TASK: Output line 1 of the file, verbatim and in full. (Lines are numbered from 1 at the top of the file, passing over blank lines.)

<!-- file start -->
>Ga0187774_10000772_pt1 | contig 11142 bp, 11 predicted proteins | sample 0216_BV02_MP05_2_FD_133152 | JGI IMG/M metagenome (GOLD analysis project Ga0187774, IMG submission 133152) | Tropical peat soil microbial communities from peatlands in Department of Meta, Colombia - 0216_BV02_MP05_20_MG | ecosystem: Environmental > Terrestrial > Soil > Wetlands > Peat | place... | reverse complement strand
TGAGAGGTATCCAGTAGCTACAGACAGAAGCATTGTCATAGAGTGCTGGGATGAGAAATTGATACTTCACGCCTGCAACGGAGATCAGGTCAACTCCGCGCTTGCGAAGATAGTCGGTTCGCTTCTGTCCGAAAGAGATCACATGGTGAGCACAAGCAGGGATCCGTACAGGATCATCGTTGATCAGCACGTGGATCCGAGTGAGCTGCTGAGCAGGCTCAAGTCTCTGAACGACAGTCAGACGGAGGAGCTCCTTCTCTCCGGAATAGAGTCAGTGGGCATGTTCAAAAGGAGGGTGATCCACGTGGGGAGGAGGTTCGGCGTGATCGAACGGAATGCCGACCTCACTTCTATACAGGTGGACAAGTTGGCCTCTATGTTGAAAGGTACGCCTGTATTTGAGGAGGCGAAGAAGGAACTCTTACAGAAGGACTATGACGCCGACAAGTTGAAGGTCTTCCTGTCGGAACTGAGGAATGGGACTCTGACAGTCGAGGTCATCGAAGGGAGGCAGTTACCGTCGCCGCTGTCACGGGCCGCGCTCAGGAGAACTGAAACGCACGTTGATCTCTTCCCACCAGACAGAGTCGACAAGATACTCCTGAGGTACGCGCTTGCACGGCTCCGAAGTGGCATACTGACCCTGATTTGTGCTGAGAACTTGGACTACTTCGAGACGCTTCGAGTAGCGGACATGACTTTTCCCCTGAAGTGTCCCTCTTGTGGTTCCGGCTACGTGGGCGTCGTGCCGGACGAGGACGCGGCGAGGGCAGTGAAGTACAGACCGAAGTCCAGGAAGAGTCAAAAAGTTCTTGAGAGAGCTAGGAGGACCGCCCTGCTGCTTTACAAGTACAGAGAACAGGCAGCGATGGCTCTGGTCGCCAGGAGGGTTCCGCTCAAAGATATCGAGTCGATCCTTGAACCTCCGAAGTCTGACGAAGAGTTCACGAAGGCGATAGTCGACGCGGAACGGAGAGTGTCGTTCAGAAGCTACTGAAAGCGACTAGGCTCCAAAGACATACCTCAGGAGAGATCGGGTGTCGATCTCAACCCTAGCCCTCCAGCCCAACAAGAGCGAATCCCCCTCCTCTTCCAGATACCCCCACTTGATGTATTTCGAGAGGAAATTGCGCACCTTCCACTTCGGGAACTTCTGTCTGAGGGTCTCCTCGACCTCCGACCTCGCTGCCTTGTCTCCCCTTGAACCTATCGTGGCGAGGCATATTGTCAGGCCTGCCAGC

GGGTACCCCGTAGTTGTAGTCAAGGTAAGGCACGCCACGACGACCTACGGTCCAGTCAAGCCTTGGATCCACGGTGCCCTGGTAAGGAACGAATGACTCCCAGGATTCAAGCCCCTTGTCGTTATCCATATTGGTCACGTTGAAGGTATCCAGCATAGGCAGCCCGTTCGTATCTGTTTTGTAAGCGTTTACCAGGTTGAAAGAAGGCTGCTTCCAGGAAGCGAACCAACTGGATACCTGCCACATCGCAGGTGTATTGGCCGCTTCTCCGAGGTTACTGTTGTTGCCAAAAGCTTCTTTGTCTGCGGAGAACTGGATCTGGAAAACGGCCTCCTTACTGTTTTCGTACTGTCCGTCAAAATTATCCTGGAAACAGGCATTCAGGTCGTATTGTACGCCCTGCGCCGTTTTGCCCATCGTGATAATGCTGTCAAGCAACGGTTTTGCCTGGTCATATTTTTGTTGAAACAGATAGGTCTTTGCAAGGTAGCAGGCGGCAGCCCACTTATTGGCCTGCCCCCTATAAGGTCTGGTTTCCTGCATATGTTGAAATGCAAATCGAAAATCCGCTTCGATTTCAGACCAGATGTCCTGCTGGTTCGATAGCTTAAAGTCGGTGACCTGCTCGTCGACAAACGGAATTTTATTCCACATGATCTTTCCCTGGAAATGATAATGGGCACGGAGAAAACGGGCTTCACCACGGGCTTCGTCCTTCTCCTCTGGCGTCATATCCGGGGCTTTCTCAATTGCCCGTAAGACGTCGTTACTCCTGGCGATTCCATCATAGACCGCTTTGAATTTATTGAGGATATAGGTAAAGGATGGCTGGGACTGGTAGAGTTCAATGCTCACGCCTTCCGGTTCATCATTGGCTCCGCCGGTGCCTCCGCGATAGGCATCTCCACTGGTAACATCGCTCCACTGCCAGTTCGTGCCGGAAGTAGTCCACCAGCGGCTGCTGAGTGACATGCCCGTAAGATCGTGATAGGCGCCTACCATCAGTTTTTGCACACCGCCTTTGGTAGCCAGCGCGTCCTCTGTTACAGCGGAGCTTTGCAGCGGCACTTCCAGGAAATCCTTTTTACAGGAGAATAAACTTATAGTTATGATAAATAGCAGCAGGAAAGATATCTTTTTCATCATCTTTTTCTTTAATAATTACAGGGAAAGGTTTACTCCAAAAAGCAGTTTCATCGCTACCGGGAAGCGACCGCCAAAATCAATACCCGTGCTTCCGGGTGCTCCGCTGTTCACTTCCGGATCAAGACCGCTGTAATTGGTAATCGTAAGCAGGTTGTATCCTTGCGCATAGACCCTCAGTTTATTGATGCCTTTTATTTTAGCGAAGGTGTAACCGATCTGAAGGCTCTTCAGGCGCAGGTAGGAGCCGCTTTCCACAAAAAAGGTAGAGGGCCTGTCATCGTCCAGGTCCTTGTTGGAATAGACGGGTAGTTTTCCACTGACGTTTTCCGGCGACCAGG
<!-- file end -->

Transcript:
>Ga0187774_10000772_pt1 | contig 11142 bp, 11 predicted proteins | sample 0216_BV02_MP05_2_FD_133152 | JGI IMG/M metagenome (GOLD analysis project Ga0187774, IMG submission 133152) | Tropical peat soil microbial communities from peatlands in Department of Meta, Colombia - 0216_BV02_MP05_20_MG | ecosystem: Environmental > Terrestrial > Soil > Wetlands > Peat | place... | reverse complement strand